Paul Heathcote from Afton Park and Chinashop Rare breeds spoke of his commitment to producing traditional tasty varieties of apples along with locally produced beef from rare breeds of cattle. He spoke of the need to find more local producers to help meet demand and to provide a greater variety. However, he pointed out that a high proportion of his customers were tourists rather than local people. The shop at Afton Park is now stocking a wide range of local produce including heritage varieties of potatoes.

Andrew Willard of God’s Providence House restaurant in Newport spoke of his personal mission to support other Isle of Wight businesses. His company buys locally whenever he can, and not only food. On his menu is Isle of Wight meat from Hamiltons and local honey, along with in-season vegetables. When he can’t buy local he purchases from Island rather than mainland wholesalers and shops. He is a keen supporter of the Farmers’ and Producers markets, and can be seen every Friday in the Market in Newport stocking up with local fayre.

The meeting was delighted to welcome green entrepreneurs Jackie Phillips and Rachel Foy from the The Real Island Food Company who are extending availability of local produce by offering a weekly delivery service of a broad selection of local foods at very competitive prices. They have a wide-ranging customer base, including busy mums with families, people with disabilities and elderly people without transport.

The final speaker was local diary farmer Mrs Judi Griffin, representing the County Land and Business Association. She highlighted the CLA’s and NFU’s support for local food and urged people to support the “Just Ask” campaign, where shoppers are encouraged to ask if produce is local.

The IW Action on Climate Change group held the open evening to look at local and regional food and its impact on the local environment. Some ninety five per cent of fruit is imported into the UK along with around fifty per cent of vegetables*. On the positive side there is a growing demand for local food with farmers’ and producers’ markets springing up all over the country.

The cost of food miles to the UK, including time lost from congestion, road wear and tear, ill health from pollution and noise, and road crashes, is £9 billion a year. The average distance we drive to shop for food each year in the UK is 898 miles, compared with 747 in 1992.*

Speaking for the Footprint Trust, who sponsored the meeting , Ray Harrington-Vail said,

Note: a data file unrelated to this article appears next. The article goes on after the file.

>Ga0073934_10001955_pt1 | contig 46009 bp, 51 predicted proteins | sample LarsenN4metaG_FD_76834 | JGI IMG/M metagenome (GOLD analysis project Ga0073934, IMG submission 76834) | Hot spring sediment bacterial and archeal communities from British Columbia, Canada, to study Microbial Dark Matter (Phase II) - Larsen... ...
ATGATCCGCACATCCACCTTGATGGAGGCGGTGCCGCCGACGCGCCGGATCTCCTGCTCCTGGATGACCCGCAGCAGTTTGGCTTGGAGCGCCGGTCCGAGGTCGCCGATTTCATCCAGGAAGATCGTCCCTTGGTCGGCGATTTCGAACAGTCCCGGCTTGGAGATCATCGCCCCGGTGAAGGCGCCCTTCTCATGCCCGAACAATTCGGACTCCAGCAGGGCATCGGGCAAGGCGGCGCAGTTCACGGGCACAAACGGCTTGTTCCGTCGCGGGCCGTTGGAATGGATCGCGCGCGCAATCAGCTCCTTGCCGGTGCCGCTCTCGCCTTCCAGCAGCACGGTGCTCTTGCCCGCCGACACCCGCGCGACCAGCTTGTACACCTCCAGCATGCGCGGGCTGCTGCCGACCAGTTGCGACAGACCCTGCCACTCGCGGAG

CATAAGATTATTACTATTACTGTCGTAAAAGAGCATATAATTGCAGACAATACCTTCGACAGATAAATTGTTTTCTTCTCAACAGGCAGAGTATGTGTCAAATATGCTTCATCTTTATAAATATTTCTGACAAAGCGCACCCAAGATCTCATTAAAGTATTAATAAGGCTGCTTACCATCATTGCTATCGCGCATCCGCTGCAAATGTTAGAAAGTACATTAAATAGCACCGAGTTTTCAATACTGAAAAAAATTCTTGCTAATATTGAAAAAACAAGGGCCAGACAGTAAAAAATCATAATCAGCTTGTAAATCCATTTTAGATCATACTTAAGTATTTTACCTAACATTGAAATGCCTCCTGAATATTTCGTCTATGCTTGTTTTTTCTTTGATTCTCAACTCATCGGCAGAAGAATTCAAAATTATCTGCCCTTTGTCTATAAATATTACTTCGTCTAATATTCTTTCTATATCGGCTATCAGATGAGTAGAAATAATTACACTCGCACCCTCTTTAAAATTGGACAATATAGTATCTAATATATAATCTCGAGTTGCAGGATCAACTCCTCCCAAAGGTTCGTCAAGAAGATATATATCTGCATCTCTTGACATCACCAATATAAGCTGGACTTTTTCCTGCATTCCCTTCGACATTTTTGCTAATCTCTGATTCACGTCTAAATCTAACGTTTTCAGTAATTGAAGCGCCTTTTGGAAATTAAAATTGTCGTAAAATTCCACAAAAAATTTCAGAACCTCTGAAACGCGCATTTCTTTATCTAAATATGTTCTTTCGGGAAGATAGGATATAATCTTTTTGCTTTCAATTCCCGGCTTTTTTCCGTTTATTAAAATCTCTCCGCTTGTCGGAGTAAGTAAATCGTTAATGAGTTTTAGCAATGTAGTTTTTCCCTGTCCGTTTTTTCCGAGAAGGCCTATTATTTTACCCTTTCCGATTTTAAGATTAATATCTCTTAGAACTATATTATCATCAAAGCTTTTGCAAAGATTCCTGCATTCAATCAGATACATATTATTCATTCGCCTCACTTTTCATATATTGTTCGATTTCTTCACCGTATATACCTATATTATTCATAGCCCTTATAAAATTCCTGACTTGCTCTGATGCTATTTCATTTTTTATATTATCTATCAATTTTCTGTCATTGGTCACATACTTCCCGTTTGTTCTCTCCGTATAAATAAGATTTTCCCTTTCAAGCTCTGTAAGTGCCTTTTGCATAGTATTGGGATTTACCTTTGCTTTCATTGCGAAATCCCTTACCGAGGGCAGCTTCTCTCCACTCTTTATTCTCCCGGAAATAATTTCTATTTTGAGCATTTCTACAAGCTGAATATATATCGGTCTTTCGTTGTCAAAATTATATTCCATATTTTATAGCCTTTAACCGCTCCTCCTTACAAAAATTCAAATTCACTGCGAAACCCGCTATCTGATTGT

“This educational initiative is seeking to inform the public and businesses about the challenges of climate change. It aims to give a positive message as to what can be done in our daily actions to reduce our impact on the planet. We support the NFU campaign for local food.”

“We were delighted at the recent commitment from the IW Council announcing that it is committing itself to cutting carbon by 4% per annum and that it is working with Carbon Trust to achieve this saving. We hope to be working with the new leader of the Council, Cllr David Pugh, in looking for ways to help the public and businesses also achieve similar reductions.”

On Saturday 2nd February the IW Action on Climate Change will be hosting another public event focusing on the subject of Peak Oil.
For more information about the group please visit

www.thewightcounts.org.uk

www.footprint-trust.co.uk

ENDS

* Source: Department for Environment, Food and Rural Affairs 2005

www.realislandfood.co.uk

www.aftonpark.co.uk

www.godshillorganics.com

www.briddlesfordlodgefarm.co.uk

www.countrysideonline.co.uk

www.cla.org.uk

Save Water despite rain

No Flaming June ….but still save water Trust urges…..

The hottest April on record and one of the driest on the Isle of Wight since records began. This was followed by the wettest May for decades. The late May bank holiday saw St Catherine’s Point with the most rain overnight in the UK, with 52mm (2.05in) of rain over a 12-hour period between 6pm on Sunday to 6am on the Monday.
June faired little better, with little sunshine and was the wettest June the UK had seen since detailed records began. The Met Office confirmed that 134.5mm (5.3in) of rain fell across the four countries. The average June rainfall in the UK is 72.6mm (3in). A new record was also set for England, with 140.2mm (5.5in) of rain. England has suffered its wettest July on record. Some 129mm (5.07in) of rain fell up to 29 July, beating the previous record of 126.5mm (4.98in) set in 1936. Areas of England and Wales have been devastated by flooding. The total cost to the insurance industry could be as much a £3 billion.
The impact of climate change on wildlife in Britain will be negative too. If the world takes strong action to curb greenhouse gas emissions, we should be able to limit climate change to less than a 2°C average temperature rise. Nevertheless, a two degree rise will still have a marked impact on the UK’s diverse ecosystems.

Hawthorn has been a symbol of May since ancient times but this year it was flowering in early April. Flowers such as snowdrops are blooming earlier in the spring, oaks are leafing earlier and butterflies such as holly blues are appearing earlier. The evidence of Climate Change is all around us and further afield, at the polar Ice caps and on coral reefs due to warmer seas.